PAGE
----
Many people consider the human brain to be the last frontier of biomedical research. To understand how it functions both normally and in disease, we need the combined efforts of talented researchers from a broad spectrum of the biological, behavioral and physical sciences.
Neuroscience has a long and rich history at the NIH, which dates back to the establishment of the National Institute of Mental Health in 1949 and the National Institute of Neurological Disorders and Stroke in 1950. As one of the largest and most diverse programs of its kind in the world, neuroscience research in the Intramural Research Program (IRP) encompasses 200 Principal Investigators, 650 postdoctoral fellows, and 100 graduate students conducting basic, behavioral, translational, and clinical research in over 150 laboratories at 12 NIH Institutes and Centers.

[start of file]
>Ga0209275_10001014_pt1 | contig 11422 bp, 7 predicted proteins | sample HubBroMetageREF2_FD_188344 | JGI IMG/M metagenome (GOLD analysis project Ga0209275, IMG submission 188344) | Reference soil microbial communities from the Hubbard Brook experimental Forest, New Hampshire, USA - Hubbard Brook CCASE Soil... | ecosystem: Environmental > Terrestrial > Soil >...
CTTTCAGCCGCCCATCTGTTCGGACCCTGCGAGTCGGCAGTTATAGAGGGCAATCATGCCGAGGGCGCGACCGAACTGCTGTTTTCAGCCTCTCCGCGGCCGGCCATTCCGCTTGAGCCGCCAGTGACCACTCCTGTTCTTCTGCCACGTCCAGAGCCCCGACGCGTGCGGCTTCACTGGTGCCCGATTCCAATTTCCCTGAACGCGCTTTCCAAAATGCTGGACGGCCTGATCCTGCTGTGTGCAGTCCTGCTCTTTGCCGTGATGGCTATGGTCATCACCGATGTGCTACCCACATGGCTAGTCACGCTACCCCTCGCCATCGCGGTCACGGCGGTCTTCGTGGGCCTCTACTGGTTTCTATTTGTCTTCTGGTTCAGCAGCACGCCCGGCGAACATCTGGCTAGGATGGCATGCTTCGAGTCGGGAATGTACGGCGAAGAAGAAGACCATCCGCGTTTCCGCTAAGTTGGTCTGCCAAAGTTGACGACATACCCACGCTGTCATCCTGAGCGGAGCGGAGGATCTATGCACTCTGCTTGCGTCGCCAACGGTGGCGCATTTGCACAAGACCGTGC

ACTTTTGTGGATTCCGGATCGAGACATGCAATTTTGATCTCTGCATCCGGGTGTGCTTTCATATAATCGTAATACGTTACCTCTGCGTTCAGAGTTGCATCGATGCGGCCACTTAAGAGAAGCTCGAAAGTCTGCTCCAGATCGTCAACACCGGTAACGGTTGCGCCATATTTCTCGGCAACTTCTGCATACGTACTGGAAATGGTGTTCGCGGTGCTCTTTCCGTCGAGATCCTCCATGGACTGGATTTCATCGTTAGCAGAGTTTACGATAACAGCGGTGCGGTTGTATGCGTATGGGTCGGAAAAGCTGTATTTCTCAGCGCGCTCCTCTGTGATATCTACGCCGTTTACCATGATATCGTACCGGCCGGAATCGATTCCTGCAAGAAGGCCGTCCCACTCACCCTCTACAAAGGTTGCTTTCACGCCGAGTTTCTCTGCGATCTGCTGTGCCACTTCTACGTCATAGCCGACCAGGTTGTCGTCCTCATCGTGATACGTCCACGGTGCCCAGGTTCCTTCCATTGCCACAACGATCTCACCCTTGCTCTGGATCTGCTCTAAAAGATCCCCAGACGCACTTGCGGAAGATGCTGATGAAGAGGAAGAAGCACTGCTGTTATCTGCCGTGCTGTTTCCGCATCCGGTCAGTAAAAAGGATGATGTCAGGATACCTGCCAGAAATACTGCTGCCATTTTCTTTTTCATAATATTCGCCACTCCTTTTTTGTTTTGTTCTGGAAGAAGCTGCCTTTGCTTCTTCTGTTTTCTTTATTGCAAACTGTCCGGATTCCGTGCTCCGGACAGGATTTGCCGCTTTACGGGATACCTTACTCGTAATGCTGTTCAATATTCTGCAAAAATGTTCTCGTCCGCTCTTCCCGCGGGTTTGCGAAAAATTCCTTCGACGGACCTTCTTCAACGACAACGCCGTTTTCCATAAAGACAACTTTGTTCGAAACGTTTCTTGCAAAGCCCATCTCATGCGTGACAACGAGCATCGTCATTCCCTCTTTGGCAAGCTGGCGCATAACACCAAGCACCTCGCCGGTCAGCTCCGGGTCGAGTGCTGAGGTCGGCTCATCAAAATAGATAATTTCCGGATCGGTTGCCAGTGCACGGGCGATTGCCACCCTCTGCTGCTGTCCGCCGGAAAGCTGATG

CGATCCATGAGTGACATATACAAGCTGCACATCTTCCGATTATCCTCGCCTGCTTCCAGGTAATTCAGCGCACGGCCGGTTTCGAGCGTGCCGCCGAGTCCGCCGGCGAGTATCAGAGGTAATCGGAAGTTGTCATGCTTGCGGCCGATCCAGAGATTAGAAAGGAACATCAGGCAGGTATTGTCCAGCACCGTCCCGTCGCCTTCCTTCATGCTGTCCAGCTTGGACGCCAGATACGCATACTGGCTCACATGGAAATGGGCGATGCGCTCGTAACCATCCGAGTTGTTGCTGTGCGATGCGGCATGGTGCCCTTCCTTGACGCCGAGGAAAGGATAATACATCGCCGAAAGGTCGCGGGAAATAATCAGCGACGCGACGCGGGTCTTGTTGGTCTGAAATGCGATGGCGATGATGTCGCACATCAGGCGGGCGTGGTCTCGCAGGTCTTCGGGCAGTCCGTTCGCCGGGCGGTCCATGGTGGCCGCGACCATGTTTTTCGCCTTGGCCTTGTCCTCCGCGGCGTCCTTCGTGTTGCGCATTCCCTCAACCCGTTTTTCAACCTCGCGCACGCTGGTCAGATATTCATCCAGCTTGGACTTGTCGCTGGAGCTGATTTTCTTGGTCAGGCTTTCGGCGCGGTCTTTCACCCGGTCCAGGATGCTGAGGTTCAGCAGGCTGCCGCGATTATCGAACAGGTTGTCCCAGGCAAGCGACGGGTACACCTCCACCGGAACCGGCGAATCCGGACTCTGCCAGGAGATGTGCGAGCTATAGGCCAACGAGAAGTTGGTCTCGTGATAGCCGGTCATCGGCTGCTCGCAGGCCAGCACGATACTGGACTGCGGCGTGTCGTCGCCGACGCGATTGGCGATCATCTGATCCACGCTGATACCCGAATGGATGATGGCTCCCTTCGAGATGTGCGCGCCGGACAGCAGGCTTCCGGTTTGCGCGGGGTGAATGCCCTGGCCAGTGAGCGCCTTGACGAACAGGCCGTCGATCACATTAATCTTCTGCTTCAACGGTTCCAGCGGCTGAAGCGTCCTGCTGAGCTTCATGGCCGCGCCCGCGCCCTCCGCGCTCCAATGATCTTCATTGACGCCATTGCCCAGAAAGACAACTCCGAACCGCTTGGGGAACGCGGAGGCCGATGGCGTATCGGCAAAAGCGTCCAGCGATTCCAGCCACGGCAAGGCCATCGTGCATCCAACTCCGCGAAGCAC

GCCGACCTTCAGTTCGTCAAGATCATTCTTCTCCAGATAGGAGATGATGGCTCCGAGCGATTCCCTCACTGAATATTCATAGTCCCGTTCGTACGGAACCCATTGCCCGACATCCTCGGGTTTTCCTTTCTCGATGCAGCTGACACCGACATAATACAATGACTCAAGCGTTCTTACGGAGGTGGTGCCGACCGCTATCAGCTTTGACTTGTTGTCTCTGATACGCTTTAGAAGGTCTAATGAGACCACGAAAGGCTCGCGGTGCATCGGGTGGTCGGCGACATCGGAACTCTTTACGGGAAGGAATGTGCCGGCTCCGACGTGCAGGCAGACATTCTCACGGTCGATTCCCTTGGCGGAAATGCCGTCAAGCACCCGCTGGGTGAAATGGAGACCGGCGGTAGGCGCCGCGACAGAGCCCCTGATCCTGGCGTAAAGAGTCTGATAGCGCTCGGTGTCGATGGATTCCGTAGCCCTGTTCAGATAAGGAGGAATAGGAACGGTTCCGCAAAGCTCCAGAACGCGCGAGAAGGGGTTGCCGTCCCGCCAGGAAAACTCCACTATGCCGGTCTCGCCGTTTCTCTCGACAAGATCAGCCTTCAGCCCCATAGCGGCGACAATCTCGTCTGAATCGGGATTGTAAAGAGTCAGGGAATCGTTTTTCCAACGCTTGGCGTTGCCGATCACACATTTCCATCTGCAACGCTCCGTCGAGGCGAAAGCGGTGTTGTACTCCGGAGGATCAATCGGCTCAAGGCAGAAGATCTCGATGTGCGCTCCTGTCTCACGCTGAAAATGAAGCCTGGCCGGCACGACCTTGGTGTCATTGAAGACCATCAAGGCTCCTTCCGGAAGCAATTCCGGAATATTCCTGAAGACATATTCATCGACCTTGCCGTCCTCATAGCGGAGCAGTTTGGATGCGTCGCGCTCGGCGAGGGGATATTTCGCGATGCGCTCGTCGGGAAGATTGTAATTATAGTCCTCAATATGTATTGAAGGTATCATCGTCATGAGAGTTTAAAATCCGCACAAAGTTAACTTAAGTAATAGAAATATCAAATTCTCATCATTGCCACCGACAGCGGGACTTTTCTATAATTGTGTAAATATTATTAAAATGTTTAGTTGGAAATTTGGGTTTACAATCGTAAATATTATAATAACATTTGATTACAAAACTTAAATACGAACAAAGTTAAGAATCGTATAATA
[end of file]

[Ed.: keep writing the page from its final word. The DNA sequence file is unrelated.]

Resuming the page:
IRP research covers such varied areas as the biology of the neuron; biophysics of ion channels and receptors; neurodegeneration, neural development and plasticity; behavioral neuroscience; as well as clinical programs on neurodegenerative disorders, stroke, schizophrenia, mood and anxiety disorders, autism, therapies for substance abuse, and treatment of chronic pain.
In recent years, IRP researchers have:
- Identified three of the six known genetic mutations associated with Parkinson’s disease
- Advanced the use of daclizumab as a possible treatment for multiple sclerosis
- Enabled routine imaging of human brain anatomy at very high resolution
- Pioneered a new field of “imaging genetics” to understand the molecular basis of schizophrenia
- Uncovered a mechanism by which the addictive drug, cocaine, interferes with neural progenitor cell proliferation
To learn more about the IRP researchers who are affiliated with our neuroscience program, please visit the Neuroscience@NIH site.